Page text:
“[Many] members of the royal family have this knack for liking things that are nice and beautiful, so they have good eyes for art,” he related.

Though the veteran artist has taken part in countless exhibitions, fairs and biennales around the globe, his works are not found in nearly any permanent collection. The reason for this is simple: Al Khalifa says that he cannot bear to sell his own work.

“The paintings have always been like my babies so I haven’t parted with many,” he said. “What I produce I keep for myself so I have a vast collection.”

Rashid Al Khalifa’s “Mobile Column I,” (2018), enamel on stainless steel. (Courtesy)

The Mediterranean Biennale will take place in several galleries and public spaces around Haifa up until the end of the Muslim holiday of Ramadan. Afterward, the event will be moved to the nearby Sakhnin Valley.

“The Biennale is a place for people to connect socially via art and education,” co-curator Belu-Simion Fainaru said in a statement that was shared with The Media Line. “It is a place for dialogue and to heal the rifts that divide Israeli society: the rift between Jews and Arabs, periphery and center, and between groups that are well-established economically versus those that are low-income.”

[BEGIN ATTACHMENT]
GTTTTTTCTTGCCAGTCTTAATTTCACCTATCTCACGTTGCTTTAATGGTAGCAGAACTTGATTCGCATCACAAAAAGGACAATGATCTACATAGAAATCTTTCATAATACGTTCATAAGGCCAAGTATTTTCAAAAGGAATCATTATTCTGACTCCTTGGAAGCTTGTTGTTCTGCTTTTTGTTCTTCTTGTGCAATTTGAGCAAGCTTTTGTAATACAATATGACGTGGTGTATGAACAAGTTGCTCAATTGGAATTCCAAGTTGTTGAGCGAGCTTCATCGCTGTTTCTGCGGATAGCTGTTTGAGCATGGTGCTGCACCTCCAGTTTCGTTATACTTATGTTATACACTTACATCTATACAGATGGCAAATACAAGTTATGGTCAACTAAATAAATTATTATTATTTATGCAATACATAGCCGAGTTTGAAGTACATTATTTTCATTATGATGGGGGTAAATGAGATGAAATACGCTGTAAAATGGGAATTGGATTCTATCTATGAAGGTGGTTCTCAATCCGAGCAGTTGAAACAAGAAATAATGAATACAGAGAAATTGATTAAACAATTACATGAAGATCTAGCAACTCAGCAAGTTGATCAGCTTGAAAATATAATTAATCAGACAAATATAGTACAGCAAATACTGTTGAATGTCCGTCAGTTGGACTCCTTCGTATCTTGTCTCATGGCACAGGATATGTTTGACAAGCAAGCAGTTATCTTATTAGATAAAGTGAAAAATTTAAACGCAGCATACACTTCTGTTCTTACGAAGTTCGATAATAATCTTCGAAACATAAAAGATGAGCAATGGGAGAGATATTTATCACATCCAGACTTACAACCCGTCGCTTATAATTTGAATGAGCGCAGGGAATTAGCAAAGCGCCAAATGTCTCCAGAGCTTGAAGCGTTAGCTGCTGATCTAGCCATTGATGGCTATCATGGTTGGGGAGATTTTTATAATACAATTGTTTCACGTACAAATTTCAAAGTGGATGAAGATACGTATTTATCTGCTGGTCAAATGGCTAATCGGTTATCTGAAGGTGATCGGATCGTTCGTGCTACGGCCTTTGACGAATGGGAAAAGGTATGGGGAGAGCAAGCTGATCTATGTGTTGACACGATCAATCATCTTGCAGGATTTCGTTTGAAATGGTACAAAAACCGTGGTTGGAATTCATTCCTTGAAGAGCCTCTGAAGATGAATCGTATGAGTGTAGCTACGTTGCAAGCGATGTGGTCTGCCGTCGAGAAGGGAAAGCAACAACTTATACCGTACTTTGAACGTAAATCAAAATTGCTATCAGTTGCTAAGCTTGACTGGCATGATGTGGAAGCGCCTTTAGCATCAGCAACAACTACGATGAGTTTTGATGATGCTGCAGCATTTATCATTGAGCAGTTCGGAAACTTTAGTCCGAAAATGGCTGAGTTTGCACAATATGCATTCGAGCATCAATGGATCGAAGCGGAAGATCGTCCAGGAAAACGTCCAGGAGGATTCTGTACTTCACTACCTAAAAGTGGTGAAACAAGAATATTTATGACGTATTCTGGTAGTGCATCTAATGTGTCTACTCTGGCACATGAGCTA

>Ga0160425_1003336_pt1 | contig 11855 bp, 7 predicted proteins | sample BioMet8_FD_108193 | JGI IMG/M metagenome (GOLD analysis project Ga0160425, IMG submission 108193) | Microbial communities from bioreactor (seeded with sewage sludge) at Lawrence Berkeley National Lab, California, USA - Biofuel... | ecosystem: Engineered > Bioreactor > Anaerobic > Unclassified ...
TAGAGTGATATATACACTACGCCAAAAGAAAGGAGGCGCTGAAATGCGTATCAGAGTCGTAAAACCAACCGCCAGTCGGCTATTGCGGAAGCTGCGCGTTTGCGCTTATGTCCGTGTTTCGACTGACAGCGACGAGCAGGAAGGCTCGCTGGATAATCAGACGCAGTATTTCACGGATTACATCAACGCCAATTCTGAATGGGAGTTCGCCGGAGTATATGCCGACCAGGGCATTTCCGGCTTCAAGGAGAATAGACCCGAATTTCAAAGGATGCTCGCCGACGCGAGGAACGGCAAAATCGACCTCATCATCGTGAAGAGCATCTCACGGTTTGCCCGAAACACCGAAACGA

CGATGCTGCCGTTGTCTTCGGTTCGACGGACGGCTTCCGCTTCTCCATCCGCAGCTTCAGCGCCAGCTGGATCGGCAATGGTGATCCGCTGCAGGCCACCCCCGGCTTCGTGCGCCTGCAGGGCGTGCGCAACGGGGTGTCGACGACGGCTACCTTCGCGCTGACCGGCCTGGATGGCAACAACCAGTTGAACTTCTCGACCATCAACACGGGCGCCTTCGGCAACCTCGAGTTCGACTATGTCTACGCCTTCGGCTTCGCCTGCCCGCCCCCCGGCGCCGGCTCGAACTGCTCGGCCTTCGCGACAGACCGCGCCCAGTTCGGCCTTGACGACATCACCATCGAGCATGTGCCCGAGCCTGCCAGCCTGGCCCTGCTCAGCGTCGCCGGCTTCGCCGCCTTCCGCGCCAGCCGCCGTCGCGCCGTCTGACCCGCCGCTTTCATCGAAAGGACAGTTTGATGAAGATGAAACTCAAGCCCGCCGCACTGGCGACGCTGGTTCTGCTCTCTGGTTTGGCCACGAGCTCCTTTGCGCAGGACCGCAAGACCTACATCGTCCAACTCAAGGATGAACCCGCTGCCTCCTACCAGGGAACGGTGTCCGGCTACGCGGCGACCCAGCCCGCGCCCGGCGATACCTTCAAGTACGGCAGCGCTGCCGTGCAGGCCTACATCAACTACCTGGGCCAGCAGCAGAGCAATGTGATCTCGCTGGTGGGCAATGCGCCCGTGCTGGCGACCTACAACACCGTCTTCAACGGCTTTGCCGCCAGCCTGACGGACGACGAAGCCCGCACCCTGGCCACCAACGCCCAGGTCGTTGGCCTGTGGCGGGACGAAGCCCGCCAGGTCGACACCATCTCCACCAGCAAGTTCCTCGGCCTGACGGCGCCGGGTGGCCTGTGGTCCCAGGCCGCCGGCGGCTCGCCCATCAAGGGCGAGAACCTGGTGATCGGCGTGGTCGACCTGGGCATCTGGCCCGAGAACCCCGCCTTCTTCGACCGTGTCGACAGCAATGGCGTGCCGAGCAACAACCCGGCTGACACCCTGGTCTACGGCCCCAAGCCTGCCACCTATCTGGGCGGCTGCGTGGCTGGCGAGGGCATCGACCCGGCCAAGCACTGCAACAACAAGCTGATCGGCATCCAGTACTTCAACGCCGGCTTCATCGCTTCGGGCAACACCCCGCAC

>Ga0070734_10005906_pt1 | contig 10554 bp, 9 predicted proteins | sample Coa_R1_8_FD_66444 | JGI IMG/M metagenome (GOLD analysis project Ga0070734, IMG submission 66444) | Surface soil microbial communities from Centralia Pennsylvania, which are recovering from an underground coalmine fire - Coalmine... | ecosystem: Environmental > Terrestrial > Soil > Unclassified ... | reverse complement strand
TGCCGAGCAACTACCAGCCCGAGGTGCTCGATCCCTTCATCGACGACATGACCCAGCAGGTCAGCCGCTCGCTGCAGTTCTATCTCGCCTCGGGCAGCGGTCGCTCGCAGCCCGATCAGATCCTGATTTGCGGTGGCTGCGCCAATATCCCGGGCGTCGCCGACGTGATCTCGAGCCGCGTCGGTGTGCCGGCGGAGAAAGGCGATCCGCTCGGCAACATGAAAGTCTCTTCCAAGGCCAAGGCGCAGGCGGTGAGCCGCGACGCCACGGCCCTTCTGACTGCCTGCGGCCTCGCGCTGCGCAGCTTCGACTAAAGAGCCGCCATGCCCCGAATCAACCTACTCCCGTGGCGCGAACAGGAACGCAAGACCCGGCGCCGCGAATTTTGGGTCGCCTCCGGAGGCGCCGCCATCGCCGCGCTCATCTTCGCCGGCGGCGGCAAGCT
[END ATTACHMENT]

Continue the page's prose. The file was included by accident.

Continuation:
Another fascinating artist participating in the event is Kazakh-born Almagul Menlibayeva.

Born in 1969 in Almaty, Kazakhstan, Menlibayeva is a multimedia artist who divides most of her time between her native country and Berlin, Germany. Her works are found in the permanent collections of prominent museums across Europe, the United States, the United Arab Emirates and Kazakhstan, among other places.

Four of her video pieces will be on display starting this week. One of them, “Transoxiana Dream” (2011), is a haunting work that explores the ravages of the Soviet occupation on the Kazakh landscape. The video showcases the indigenous people of the Aralkum Desert, a vast desolate region that once held the Aral Sea. Formerly the fourth largest lake in the world, the Aral Sea began shrinking in the 1960s following massive irrigation projects that the Soviet Union undertook in the region.

Video still taken from Almagul Menlibayeva’s work “Transoxiana Dreams” 2011. (Courtesy)

Menlibayeva, who has visited friends in Israel on numerous occasions, told The Media Line that many of her works examine the massive cultural shifts that befell Kazakh society following the collapse of the Soviet Union in 1991.

“I grew up in the Soviet Union so it was a completely different way of living and looking at the past,” she said. “It was very ideological.

“When the Soviet Union collapsed, all these changes brought about different people than there were before,” she added.

Throughout her career, Menlibayeva has crisscrossed her way across Kazakhstan, documenting painful histories and exploring the relationship of female identity to landscape and heritage.

Video still taken from Almagul Menlibayeva’s work, “Aisha Bibi,” 2010. (Courtesy)

“[The Soviets] said they brought a lot of opportunities for women, like equal rights,” she said. “But in the end, it was a totalitarian way of thinking and nobody was free. We couldn’t travel outside of the Soviet Union.”

The Mediterranean Biennale opens in Haifa on April 6 and will run until June 15.